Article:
What’s it all about?:
The final novel in the Cousins’ War series, the basis for the critically acclaimed Starz miniseries, The White Queen, by #1 New York Times bestselling author and “the queen of royal fiction” (USA TODAY) Philippa Gregory tells the fascinating story of Margaret Pole, cousin to the “White Princess,” Elizabeth of York, and lady-in-waiting to Katherine of Aragon.
Regarded as yet another threat to the volatile King Henry VII’s claim to the throne, Margaret Pole, cousin to Elizabeth of York (known as the White Princess) and daughter of George, Duke of Clarence, is married off to a steady and kind Lancaster supporter—Sir Richard Pole. For his loyalty, Sir Richard is entrusted with the governorship of Wales, but Margaret’s contented daily life is changed forever with the arrival of Arthur, the young Prince of Wales, and his beautiful bride, Katherine of Aragon. Margaret soon becomes a trusted advisor and friend to the honeymooning couple, hiding her own royal connections in service to the Tudors.
After the sudden death of Prince Arthur, Katherine leaves for London a widow, and fulfills her deathbed promise to her husband by marrying his brother, Henry VIII. Margaret’s world is turned upside down by the surprising summons to court, where she becomes the chief lady-in-waiting to Queen Katherine. But this charmed life of the wealthiest and “holiest” woman in England lasts only until the rise of Anne Boleyn, and the dramatic deterioration of the Tudor court. Margaret has to choose whether her allegiance is to the increasingly tyrannical king, or to her beloved queen; to the religion she loves or the theology which serves the new masters. Caught between the old world and the new, Margaret Pole has to find her own way as she carries the knowledge of an old curse on all the Tudors.
What did I think?:
I’ve got such fond memories of when I first became aware of Philippa Gregory. A friend introduced me to her Wideacre trilogy consisting of the books Wideacre, The Favoured Child and Meridon all of which I adored and then my sister introduced me to her Tudor books and this is when I fell in love with her as an author. I haven’t been reading her as prolifically as I once did as unfortunately I feel like her last few novels in the Cousins’ War series haven’t been as brilliant as I know she can write but I still hugely enjoy both her writing and her intense focus on the women that history hasn’t given an adequate voice.
Margaret Pole is one of those women and The King’s Curse tells her story. She is daughter of the Duke of Clarence, cousin to Elizabeth of York (Henry VIII’s mother) and in this novel, becomes lady in waiting to Henry VIII’s first wife, Katherine of Aragon and then warden to her first daughter, Princess Mary. You may all be aware of what happens to poor Queen Katherine so this story is a fascinating insight into Margaret’s feelings and loyalties to both her King and to the woman she adores like a sister. Margaret comes across as a strong, sensible woman whose own family’s safety and well-being is paramount in her mind but she also demonstrates a steadfast faith and respect for those that she binds herself to both in duty and in friendship. She doesn’t have an easy life and her morals and values are tested in the worst ways imaginable but by the end, she remains true to herself and those close to her and earns the reader’s instant respect and admiration.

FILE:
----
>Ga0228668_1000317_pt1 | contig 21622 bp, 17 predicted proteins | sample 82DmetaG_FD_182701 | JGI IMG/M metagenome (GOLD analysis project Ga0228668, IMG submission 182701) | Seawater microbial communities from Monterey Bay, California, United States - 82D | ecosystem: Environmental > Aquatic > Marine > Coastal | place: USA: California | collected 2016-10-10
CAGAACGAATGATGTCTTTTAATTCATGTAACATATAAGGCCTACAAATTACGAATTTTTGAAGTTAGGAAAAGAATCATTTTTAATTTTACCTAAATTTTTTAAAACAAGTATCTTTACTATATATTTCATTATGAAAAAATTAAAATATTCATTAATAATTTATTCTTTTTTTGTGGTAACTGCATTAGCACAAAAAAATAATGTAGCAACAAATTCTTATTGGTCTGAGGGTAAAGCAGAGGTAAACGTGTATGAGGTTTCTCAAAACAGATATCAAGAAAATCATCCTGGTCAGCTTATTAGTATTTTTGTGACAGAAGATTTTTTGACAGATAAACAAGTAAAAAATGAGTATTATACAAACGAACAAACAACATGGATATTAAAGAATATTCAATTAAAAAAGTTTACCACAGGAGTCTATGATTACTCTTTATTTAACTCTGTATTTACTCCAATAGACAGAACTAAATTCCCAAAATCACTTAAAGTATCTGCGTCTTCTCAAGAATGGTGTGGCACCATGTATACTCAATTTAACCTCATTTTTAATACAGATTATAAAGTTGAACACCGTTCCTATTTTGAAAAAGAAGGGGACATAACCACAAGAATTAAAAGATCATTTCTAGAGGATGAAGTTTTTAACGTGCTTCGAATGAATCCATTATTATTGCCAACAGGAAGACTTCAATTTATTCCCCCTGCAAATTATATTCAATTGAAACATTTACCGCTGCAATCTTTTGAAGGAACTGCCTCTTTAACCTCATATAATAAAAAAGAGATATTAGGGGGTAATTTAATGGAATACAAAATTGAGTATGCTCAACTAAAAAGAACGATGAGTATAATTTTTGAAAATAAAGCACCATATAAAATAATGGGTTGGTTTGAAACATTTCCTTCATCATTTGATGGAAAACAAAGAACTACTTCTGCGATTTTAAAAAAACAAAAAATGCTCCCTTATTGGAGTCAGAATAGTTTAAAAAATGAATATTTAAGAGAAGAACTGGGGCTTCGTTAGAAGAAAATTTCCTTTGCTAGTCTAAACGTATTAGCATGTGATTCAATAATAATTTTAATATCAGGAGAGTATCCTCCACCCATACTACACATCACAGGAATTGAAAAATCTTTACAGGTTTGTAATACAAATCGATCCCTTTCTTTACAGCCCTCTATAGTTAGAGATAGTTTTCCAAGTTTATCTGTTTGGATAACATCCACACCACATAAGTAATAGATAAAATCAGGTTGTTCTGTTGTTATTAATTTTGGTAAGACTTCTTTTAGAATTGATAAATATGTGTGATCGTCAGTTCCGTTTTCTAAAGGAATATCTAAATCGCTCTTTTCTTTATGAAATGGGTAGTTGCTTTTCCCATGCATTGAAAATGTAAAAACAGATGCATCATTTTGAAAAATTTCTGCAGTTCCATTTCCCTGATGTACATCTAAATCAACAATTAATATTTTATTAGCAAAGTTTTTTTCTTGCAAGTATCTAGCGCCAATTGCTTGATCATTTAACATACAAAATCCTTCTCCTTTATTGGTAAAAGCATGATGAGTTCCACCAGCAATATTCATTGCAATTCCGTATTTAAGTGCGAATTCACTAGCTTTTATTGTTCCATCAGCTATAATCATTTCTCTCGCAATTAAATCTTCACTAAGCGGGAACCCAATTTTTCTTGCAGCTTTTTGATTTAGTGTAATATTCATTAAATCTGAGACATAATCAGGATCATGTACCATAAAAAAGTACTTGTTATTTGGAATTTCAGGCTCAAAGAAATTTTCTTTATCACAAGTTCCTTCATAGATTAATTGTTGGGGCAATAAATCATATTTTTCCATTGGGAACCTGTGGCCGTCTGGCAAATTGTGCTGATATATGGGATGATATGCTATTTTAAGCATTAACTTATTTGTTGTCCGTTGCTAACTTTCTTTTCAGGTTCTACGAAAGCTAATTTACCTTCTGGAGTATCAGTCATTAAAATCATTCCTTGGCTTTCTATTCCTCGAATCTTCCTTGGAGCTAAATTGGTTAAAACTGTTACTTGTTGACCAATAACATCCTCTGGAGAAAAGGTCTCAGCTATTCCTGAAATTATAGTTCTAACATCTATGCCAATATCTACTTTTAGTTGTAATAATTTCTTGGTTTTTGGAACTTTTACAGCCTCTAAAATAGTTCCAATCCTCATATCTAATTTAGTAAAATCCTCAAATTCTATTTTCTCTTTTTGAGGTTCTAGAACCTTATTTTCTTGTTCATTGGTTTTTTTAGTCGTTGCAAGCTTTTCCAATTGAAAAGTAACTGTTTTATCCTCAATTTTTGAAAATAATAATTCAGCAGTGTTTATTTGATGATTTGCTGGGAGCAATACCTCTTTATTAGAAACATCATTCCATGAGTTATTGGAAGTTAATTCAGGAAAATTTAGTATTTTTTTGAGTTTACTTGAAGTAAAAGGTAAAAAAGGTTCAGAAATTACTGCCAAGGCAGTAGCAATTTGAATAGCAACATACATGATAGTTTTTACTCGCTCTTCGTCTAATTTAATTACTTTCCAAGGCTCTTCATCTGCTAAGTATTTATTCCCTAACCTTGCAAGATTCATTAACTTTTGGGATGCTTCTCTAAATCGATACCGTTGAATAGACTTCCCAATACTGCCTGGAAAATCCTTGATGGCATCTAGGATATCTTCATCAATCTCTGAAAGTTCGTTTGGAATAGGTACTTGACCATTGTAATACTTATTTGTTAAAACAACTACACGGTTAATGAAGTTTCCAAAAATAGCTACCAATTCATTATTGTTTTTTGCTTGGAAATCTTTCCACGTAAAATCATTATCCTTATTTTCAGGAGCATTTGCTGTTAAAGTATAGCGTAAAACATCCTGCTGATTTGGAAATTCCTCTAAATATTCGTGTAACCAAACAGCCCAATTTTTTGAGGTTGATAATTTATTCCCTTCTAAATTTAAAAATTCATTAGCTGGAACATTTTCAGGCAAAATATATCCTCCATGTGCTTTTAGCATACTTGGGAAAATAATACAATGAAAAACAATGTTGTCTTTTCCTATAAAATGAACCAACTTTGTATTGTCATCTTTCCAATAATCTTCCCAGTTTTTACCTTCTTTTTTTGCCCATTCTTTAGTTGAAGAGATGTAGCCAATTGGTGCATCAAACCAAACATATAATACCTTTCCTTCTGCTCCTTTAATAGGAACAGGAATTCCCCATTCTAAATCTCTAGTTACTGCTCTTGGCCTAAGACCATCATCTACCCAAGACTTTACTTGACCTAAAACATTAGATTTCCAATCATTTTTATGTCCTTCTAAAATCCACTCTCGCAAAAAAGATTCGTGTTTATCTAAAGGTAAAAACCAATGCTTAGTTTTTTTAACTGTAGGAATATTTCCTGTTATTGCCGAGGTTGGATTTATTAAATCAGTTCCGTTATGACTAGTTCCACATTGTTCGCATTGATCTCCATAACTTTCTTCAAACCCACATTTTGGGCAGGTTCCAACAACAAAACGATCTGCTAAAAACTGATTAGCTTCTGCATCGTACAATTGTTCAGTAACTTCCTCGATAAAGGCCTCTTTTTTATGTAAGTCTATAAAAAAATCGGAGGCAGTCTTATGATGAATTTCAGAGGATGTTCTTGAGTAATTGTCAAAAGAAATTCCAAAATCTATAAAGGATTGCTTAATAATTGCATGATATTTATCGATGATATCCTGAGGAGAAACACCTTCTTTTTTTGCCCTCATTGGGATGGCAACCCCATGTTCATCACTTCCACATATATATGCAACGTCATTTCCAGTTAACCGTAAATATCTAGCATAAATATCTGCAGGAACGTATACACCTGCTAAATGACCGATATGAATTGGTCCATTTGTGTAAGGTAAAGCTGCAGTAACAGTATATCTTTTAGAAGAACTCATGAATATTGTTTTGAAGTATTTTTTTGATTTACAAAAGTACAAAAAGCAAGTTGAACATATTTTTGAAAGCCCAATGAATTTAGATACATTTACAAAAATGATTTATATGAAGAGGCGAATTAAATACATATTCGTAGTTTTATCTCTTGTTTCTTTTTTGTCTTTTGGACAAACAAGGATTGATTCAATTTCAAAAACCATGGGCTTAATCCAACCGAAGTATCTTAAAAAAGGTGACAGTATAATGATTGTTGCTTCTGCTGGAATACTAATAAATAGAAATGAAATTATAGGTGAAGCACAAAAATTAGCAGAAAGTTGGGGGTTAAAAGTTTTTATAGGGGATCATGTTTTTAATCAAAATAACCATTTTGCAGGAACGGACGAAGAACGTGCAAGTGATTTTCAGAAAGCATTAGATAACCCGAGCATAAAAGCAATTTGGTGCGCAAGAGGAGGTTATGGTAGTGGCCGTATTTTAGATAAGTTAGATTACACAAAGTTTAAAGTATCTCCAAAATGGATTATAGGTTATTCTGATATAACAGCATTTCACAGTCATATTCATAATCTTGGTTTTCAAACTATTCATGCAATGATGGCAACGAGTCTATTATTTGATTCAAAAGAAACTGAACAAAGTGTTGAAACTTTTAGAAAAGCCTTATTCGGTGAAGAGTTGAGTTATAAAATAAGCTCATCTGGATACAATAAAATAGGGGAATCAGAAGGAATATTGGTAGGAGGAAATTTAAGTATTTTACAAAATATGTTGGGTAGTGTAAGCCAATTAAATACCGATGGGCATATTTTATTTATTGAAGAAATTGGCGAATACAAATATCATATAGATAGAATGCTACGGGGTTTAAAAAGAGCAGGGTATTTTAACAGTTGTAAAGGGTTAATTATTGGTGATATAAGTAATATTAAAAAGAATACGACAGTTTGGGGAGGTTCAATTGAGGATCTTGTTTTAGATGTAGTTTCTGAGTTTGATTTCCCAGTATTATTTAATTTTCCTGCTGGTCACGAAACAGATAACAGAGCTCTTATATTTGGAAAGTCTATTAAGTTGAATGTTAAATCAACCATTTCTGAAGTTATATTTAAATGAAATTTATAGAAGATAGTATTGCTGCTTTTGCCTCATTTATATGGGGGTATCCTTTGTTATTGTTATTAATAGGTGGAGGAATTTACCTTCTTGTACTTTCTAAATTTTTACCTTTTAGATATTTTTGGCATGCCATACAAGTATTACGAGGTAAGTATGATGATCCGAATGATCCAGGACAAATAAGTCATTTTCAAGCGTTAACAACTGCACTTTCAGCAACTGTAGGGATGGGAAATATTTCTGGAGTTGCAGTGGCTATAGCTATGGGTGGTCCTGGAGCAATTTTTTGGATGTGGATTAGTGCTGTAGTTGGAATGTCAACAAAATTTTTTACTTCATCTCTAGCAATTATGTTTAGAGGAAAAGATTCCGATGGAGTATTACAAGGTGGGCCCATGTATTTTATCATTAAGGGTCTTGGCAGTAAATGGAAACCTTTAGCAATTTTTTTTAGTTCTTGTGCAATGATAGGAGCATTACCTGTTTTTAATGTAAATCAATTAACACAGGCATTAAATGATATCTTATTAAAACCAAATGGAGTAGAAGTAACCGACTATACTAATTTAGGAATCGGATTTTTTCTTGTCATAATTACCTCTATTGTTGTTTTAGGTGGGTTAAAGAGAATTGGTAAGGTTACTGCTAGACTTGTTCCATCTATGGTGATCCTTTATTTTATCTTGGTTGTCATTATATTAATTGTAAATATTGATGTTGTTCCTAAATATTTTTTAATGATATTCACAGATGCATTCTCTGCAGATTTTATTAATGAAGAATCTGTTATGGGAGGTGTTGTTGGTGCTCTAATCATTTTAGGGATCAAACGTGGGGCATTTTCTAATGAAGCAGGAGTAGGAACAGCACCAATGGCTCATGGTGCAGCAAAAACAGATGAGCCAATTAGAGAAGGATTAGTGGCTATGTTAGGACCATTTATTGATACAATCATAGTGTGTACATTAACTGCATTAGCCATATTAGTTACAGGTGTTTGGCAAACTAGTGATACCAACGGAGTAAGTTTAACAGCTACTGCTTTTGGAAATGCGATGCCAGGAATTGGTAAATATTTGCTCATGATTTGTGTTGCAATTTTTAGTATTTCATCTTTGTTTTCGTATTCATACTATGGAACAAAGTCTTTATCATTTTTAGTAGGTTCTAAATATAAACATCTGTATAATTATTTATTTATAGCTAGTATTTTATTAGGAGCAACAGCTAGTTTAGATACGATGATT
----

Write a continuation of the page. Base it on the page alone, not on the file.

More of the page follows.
As I mentioned before, I love how Philippa Gregory takes a forgotten woman of history and suggests how important they may actually have been in the grand scheme of things. I loved learning more about her and was especially intrigued by her fragile relationship with King Henry VIII as he views her and her family as an obvious threat to his throne. Even though Margaret is our main protagonist, we still hear a lot about what is happening at the Tudor court at that period of history i.e. the divorce of Henry and Katherine, the rule of Anne Boleyn and the dissolution of the Catholic church with Henry VIII attempting to replace the Pope as the supreme ruler in England. It’s obvious the author has done some meticulous research as she forged this story and although parts of it have already been told before, for example in The Constant Princess and arguably her most famous novel, The Other Boleyn Girl, it never feels tired, old or re-hashed as we hear about events from a completely different point of view. I don’t think I’ll ever get weary of reading about the Tudor dynasty, a period of our past where the characters are just so incredibly effervescent and fascinating and I’m looking forward to getting to her next novel: The Taming Of The Queen.
Would I recommend it?:
But of course!
Star rating (out of 5):